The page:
Abstract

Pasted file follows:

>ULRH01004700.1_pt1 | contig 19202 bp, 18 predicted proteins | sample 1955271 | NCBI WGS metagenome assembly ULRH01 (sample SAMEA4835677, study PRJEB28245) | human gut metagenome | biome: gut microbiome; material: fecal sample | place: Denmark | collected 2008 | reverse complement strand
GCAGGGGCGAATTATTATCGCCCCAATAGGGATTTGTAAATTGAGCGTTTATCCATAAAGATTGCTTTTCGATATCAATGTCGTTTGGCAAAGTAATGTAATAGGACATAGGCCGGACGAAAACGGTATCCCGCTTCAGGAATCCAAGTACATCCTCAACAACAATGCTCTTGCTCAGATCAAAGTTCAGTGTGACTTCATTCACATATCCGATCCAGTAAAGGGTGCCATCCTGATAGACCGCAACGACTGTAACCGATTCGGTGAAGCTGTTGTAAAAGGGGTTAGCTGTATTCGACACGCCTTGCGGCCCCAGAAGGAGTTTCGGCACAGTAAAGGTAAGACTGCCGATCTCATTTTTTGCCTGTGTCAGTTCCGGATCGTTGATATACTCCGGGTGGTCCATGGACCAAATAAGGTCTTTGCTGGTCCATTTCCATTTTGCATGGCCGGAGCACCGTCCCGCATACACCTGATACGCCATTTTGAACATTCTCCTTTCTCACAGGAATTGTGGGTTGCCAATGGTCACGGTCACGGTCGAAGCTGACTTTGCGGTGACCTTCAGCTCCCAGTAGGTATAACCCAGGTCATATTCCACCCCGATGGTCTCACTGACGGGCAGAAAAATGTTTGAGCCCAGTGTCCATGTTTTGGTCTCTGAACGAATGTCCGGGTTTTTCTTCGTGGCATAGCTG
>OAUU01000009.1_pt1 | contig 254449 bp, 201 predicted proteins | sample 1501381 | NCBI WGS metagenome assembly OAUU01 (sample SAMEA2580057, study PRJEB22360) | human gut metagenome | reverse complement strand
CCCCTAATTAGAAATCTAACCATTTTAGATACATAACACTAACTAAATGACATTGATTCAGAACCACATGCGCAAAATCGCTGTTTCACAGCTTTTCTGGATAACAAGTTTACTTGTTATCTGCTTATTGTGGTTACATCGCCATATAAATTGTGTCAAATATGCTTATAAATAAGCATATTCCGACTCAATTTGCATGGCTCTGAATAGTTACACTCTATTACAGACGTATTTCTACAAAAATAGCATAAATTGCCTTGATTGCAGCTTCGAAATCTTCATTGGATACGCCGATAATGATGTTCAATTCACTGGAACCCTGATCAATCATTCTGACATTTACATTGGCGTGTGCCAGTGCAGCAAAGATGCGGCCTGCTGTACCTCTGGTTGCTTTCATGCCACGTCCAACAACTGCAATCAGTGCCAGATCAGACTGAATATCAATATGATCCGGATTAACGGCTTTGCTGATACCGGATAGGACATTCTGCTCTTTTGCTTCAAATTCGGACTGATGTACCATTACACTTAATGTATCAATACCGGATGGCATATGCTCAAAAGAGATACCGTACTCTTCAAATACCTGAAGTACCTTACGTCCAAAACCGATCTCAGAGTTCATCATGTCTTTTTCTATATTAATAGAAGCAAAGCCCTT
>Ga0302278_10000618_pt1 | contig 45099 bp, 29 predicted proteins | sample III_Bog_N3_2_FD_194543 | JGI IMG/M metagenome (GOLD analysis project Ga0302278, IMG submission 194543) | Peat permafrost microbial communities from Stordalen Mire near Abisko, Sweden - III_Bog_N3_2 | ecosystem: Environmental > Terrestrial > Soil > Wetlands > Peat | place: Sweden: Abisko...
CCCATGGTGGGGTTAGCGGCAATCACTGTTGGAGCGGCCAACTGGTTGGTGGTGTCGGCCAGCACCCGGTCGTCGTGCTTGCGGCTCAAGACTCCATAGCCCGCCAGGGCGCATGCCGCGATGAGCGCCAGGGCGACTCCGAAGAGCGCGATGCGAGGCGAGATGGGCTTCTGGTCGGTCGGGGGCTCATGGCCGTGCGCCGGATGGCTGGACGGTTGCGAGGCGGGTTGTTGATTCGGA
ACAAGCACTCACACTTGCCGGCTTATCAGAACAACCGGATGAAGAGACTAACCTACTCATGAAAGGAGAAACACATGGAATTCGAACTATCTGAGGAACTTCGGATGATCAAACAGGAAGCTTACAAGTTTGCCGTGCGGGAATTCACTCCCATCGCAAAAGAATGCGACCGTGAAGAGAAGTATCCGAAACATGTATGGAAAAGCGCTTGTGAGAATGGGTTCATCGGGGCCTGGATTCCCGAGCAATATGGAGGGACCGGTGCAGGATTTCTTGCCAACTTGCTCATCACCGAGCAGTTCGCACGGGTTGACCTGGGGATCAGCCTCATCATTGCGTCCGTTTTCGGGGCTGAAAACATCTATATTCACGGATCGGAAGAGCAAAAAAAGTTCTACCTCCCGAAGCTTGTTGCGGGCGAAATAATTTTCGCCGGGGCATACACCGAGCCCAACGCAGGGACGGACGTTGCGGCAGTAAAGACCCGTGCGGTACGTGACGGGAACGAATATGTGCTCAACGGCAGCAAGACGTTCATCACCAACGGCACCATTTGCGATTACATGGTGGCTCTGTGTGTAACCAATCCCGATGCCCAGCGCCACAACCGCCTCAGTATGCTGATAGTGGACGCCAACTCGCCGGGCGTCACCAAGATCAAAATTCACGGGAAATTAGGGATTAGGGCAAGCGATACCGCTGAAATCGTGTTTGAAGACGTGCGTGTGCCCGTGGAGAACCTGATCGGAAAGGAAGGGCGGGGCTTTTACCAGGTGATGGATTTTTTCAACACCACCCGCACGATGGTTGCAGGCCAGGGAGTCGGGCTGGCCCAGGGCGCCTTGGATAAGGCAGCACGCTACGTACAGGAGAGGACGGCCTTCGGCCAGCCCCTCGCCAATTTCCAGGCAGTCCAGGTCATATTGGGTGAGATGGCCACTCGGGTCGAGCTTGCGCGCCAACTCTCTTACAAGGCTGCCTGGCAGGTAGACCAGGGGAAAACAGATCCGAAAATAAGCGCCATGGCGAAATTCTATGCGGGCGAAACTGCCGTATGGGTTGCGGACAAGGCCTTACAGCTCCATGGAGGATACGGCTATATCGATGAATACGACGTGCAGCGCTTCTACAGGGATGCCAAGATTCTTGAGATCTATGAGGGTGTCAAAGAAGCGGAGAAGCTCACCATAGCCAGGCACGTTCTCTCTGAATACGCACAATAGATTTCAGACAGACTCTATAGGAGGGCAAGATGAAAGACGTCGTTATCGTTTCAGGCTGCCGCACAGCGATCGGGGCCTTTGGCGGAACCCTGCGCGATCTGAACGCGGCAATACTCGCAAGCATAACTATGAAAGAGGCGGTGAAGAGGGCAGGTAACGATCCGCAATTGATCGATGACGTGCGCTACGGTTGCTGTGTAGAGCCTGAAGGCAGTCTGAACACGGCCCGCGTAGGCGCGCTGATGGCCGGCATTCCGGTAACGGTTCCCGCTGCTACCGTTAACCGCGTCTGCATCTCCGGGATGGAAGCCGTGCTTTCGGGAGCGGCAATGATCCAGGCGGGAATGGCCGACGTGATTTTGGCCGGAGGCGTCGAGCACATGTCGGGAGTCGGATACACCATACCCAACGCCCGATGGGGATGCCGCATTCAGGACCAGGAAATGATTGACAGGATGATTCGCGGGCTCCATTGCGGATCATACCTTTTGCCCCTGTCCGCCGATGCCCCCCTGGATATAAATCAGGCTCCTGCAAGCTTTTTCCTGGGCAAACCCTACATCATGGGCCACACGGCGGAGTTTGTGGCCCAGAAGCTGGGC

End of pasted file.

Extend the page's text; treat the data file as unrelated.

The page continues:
Peloidal sediments and crusts form up to 75 percent of framework limestones in Upper Triassic reefs in the Yukon Territory. The peloids are spherical to irregular in shape, 20-250 mu m in size, and are commonly surrounded by one or more rims of sparry calcite. The peloidal sediments occur in confined cavities and in open spaces between reef framebuilders; the peloidal crusts generally coat calcareous sponges and tabulozoans. Internal evidence suggests that the peloids are not detrital grains or fecal pellets, and comparisons with Mg calcite peloids and peloidal crusts in modern environments suggest that they are precipitates, possibly resulting from bacterial activity.

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